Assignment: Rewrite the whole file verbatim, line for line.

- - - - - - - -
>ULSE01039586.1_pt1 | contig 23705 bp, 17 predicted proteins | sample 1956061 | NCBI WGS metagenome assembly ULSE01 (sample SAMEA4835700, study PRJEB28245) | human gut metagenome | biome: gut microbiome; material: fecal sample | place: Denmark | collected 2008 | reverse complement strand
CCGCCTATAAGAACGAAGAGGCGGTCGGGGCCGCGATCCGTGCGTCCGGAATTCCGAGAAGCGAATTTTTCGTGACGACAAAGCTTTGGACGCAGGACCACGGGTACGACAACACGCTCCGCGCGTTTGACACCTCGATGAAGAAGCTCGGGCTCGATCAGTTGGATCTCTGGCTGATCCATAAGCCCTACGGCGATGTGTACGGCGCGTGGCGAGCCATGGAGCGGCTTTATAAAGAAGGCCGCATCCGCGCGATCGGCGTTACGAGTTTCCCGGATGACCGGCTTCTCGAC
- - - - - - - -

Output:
>ULSE01039586.1_pt1 | contig 23705 bp, 17 predicted proteins | sample 1956061 | NCBI WGS metagenome assembly ULSE01 (sample SAMEA4835700, study PRJEB28245) | human gut metagenome | biome: gut microbiome; material: fecal sample | place: Denmark | collected 2008 | reverse complement strand
CCGCCTATAAGAACGAAGAGGCGGTCGGGGCCGCGATCCGTGCGTCCGGAATTCCGAGAAGCGAATTTTTCGTGACGACAAAGCTTTGGACGCAGGACCACGGGTACGACAACACGCTCCGCGCGTTTGACACCTCGATGAAGAAGCTCGGGCTCGATCAGTTGGATCTCTGGCTGATCCATAAGCCCTACGGCGATGTGTACGGCGCGTGGCGAGCCATGGAGCGGCTTTATAAAGAAGGCCGCATCCGCGCGATCGGCGTTACGAGTTTCCCGGATGACCGGCTTCTCGAC